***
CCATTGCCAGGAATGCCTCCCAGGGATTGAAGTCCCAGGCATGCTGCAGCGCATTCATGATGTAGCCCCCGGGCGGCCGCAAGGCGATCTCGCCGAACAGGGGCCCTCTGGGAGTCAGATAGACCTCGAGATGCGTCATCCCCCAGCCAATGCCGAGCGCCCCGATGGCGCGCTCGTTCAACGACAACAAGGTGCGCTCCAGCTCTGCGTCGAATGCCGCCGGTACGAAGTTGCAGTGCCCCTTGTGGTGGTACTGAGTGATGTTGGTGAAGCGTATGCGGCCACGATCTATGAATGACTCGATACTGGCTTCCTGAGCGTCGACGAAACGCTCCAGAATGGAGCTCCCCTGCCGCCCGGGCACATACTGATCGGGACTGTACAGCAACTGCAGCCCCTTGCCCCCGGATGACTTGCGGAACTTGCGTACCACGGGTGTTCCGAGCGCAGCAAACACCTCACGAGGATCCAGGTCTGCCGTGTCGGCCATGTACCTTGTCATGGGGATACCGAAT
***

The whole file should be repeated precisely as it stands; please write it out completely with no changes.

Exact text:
CCATTGCCAGGAATGCCTCCCAGGGATTGAAGTCCCAGGCATGCTGCAGCGCATTCATGATGTAGCCCCCGGGCGGCCGCAAGGCGATCTCGCCGAACAGGGGCCCTCTGGGAGTCAGATAGACCTCGAGATGCGTCATCCCCCAGCCAATGCCGAGCGCCCCGATGGCGCGCTCGTTCAACGACAACAAGGTGCGCTCCAGCTCTGCGTCGAATGCCGCCGGTACGAAGTTGCAGTGCCCCTTGTGGTGGTACTGAGTGATGTTGGTGAAGCGTATGCGGCCACGATCTATGAATGACTCGATACTGGCTTCCTGAGCGTCGACGAAACGCTCCAGAATGGAGCTCCCCTGCCGCCCGGGCACATACTGATCGGGACTGTACAGCAACTGCAGCCCCTTGCCCCCGGATGACTTGCGGAACTTGCGTACCACGGGTGTTCCGAGCGCAGCAAACACCTCACGAGGATCCAGGTCTGCCGTGTCGGCCATGTACCTTGTCATGGGGATACCGAAT